Mullins then attacked Belhumeur for “running off other income sources” after raising taxes. “You worry about your responsibilities and I’ll worry about mine,” Belhumeur responded. “Just stop with the petty name calling and belittlement of those you ought to be strategizing with.”
Mullins did not respond to an email asking him to whom he was attributing the “mentality” statement and where it had been made.
Provencher a few weeks ago was–like most city officials–bothered by a fringe group’s decision to “demonstrate” for opening Flagler Beach, and doing so along State Road A1A downtown, while the governor’s stay-home order was still in full force. Provencher in an interview today recalled making an off-the-cuff remark that “anybody that would come to a protest during a time of crisis and make my first responders work harder, yes, that is an idiot, or something to that effect.” Provencher added: “I’ve never told people not to come here. The only thing Ive said is please pick up after yourself. God knows I do a beach cleanup every month, so people know I’m passionate about the beach.”
The mayor’s disappointment with protesters, it appears to Commissioner Eric Cooley, is what got turned into Mullins’s “mentality” statement. “His misstatements and the propaganda that he’s pushing out,” Cooley said in an interview, “first of all is categorically untrue, and second of all is extremely disparaging to this town, and he’s saying this about Linda. He’s pushing a message that’s simply untrue.”
Cooley said there are issues with the city’s “operational” approaches to parking and messaging, but not with policy. He has no disagreements with keeping the boardwalk and pier closed (he was the most vocal of his fellow commissioners for closure of the beach in late March). But he said the city’s confused and obscure messaging about parking needs improvement. But that’s a different matter from Mullins’s claims, he said, criticizing the county commissioner for undermining city policy and Mullins’s own county policies by attacking current safety measures and going against the governor’s orders. “The governor has put out this order that businesses can’t open past 25 percent,” Cooley said. “In a time of emergency, we really need to all be on the same page. He’s undermining his own govern ment and our government in our efforts trying to keep people safe.”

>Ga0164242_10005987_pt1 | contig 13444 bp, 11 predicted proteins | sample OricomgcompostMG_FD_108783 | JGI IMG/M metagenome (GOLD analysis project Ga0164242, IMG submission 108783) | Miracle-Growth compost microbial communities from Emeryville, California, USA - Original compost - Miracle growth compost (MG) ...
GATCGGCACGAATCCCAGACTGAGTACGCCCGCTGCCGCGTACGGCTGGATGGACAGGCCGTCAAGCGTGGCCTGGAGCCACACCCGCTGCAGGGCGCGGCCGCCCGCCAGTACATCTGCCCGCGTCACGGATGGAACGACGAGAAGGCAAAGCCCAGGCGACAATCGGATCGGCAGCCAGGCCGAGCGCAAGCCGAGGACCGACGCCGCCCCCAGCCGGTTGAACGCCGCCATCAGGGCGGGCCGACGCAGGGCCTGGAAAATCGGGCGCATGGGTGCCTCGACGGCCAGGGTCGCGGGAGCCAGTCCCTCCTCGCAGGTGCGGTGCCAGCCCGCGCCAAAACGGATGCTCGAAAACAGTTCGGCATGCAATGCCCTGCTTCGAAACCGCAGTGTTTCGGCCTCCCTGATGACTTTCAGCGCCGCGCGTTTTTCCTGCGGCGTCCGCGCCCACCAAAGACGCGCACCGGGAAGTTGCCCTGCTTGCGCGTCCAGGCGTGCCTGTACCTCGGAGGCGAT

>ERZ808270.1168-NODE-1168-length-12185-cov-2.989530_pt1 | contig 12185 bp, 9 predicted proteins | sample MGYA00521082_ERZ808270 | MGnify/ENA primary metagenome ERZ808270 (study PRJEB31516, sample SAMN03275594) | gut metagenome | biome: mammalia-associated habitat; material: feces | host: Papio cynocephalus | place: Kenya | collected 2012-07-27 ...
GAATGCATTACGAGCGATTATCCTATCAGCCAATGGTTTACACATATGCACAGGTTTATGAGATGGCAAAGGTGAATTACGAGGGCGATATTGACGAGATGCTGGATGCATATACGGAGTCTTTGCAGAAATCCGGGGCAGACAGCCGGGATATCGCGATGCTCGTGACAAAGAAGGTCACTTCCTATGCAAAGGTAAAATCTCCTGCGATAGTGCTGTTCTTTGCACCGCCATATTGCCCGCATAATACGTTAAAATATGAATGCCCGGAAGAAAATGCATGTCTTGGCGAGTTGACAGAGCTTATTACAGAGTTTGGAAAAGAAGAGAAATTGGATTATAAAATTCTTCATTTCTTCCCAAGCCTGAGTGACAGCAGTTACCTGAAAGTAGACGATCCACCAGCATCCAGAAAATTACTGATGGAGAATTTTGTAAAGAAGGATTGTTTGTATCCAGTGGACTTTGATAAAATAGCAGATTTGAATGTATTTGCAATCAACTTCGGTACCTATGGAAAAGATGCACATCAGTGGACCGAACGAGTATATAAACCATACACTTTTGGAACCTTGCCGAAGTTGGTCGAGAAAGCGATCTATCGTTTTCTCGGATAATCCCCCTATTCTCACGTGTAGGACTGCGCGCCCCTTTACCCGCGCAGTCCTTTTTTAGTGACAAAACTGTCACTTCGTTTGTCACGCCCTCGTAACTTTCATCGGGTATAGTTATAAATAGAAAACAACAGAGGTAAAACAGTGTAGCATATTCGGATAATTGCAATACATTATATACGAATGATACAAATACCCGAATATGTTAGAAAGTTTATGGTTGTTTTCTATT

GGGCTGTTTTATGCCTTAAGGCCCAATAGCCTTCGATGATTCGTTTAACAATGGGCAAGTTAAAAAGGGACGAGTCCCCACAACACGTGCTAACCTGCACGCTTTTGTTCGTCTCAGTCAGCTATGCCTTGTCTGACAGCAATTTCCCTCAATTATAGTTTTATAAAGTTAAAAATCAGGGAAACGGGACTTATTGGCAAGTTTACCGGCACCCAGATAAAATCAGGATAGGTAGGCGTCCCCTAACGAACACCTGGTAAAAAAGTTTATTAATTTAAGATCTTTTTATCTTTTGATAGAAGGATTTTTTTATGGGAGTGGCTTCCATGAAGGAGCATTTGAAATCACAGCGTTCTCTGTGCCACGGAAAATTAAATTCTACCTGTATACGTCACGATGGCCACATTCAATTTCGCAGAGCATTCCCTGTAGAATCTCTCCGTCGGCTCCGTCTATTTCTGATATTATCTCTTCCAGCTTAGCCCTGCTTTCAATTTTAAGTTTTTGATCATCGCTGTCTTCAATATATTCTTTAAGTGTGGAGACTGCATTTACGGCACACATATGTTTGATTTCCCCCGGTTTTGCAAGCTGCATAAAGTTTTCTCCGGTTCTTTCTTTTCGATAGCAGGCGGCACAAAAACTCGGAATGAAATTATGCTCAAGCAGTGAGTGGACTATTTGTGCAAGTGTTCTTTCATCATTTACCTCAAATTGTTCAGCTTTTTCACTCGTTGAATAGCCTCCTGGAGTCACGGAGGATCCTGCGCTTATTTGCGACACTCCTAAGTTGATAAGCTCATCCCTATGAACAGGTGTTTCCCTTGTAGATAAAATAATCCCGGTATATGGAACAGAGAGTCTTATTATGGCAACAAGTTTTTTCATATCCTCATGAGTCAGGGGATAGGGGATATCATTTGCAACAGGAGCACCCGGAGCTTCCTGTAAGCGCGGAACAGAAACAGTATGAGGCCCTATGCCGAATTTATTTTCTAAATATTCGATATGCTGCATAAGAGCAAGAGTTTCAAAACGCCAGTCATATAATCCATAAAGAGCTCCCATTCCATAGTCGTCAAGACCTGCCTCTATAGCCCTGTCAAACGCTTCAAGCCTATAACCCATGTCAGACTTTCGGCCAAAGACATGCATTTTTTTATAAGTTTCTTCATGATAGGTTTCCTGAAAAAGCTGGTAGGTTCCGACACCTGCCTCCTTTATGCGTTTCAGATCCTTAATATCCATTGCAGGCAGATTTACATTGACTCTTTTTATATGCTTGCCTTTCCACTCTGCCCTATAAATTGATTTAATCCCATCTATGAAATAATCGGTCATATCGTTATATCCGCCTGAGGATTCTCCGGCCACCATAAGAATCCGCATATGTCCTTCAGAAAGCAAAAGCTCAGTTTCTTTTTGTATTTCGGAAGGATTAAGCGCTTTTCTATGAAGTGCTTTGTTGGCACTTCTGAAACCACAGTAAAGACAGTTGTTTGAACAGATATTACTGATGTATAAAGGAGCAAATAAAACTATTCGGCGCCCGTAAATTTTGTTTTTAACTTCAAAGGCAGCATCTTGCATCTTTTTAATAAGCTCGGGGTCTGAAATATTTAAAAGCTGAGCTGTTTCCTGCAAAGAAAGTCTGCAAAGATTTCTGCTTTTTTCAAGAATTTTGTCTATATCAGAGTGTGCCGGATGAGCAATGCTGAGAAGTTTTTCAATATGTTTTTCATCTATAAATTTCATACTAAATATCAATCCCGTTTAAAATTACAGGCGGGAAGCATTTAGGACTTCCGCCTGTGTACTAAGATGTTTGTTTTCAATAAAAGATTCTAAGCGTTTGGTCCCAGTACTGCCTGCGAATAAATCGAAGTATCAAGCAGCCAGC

Sullivan was critical of Mullins for having used his Facebook page to announce policy shifts before either Flagler Beach or county government were ready to issue their statements and releases. Mullins would do so to portray himself as the decision-maker and draw attention to himself. “The normal thing is for the press release to go out about the same time the whole thing is publicized,” Sullivan said, or to “try to get it out before Joe puts it out on Facebook, which is really hard.”
Cooley said calling out Mullins isn’t new for him: if his own reputation or the city’s are involved, he says he speaks out. “My public correction to him have been going on for a while. What I’m starting to see now is some other folks getting fed up and starting to speak up about his finger-pointing and charade and general misinformation to the public,” Cooley said. “He’s making statements to make himself look good and others look bad. It ends up in his own little world, it becomes true, if nobody corrects you. He has his own radio show which is an echo chamber, he has his Facebook page, which is an echo chamber. But when it comes to public meetings, he doesn’t do that, because he knows he’ll get corrected.”